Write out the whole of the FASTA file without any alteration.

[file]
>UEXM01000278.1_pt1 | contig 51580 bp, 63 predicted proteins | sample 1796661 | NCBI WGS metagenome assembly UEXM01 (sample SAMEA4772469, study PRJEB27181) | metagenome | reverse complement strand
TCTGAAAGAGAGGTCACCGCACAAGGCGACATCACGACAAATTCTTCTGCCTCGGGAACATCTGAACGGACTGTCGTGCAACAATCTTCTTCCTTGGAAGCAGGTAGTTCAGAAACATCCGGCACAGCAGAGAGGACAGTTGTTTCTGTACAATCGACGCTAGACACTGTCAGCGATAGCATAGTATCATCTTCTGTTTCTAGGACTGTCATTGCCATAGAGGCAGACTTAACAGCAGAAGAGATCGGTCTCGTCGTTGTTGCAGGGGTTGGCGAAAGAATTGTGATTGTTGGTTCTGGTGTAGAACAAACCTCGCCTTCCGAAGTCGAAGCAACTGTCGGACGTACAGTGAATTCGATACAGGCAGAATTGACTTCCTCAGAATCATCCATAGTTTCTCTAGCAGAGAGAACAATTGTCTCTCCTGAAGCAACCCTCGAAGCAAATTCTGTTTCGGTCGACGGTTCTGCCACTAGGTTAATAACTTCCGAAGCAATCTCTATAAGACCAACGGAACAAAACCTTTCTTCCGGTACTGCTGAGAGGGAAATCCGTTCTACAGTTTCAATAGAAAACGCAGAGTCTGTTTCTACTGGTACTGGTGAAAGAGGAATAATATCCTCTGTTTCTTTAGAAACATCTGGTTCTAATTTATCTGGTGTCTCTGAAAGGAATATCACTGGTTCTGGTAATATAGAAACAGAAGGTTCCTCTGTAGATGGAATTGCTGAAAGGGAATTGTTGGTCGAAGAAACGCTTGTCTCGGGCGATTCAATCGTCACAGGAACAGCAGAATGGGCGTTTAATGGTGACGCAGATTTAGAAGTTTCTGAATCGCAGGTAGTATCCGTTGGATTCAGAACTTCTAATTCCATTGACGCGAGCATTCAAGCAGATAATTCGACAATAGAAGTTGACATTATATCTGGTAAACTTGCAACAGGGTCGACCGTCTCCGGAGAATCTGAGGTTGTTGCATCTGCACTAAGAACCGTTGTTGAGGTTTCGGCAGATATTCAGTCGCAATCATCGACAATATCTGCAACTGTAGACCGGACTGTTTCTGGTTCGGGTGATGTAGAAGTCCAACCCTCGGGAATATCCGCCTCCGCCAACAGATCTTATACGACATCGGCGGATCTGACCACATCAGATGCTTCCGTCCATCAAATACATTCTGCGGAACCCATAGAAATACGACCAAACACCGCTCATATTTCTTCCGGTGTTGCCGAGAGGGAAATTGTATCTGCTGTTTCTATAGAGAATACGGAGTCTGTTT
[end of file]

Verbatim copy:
>UEXM01000278.1_pt1 | contig 51580 bp, 63 predicted proteins | sample 1796661 | NCBI WGS metagenome assembly UEXM01 (sample SAMEA4772469, study PRJEB27181) | metagenome | reverse complement strand
TCTGAAAGAGAGGTCACCGCACAAGGCGACATCACGACAAATTCTTCTGCCTCGGGAACATCTGAACGGACTGTCGTGCAACAATCTTCTTCCTTGGAAGCAGGTAGTTCAGAAACATCCGGCACAGCAGAGAGGACAGTTGTTTCTGTACAATCGACGCTAGACACTGTCAGCGATAGCATAGTATCATCTTCTGTTTCTAGGACTGTCATTGCCATAGAGGCAGACTTAACAGCAGAAGAGATCGGTCTCGTCGTTGTTGCAGGGGTTGGCGAAAGAATTGTGATTGTTGGTTCTGGTGTAGAACAAACCTCGCCTTCCGAAGTCGAAGCAACTGTCGGACGTACAGTGAATTCGATACAGGCAGAATTGACTTCCTCAGAATCATCCATAGTTTCTCTAGCAGAGAGAACAATTGTCTCTCCTGAAGCAACCCTCGAAGCAAATTCTGTTTCGGTCGACGGTTCTGCCACTAGGTTAATAACTTCCGAAGCAATCTCTATAAGACCAACGGAACAAAACCTTTCTTCCGGTACTGCTGAGAGGGAAATCCGTTCTACAGTTTCAATAGAAAACGCAGAGTCTGTTTCTACTGGTACTGGTGAAAGAGGAATAATATCCTCTGTTTCTTTAGAAACATCTGGTTCTAATTTATCTGGTGTCTCTGAAAGGAATATCACTGGTTCTGGTAATATAGAAACAGAAGGTTCCTCTGTAGATGGAATTGCTGAAAGGGAATTGTTGGTCGAAGAAACGCTTGTCTCGGGCGATTCAATCGTCACAGGAACAGCAGAATGGGCGTTTAATGGTGACGCAGATTTAGAAGTTTCTGAATCGCAGGTAGTATCCGTTGGATTCAGAACTTCTAATTCCATTGACGCGAGCATTCAAGCAGATAATTCGACAATAGAAGTTGACATTATATCTGGTAAACTTGCAACAGGGTCGACCGTCTCCGGAGAATCTGAGGTTGTTGCATCTGCACTAAGAACCGTTGTTGAGGTTTCGGCAGATATTCAGTCGCAATCATCGACAATATCTGCAACTGTAGACCGGACTGTTTCTGGTTCGGGTGATGTAGAAGTCCAACCCTCGGGAATATCCGCCTCCGCCAACAGATCTTATACGACATCGGCGGATCTGACCACATCAGATGCTTCCGTCCATCAAATACATTCTGCGGAACCCATAGAAATACGACCAAACACCGCTCATATTTCTTCCGGTGTTGCCGAGAGGGAAATTGTATCTGCTGTTTCTATAGAGAATACGGAGTCTGTTT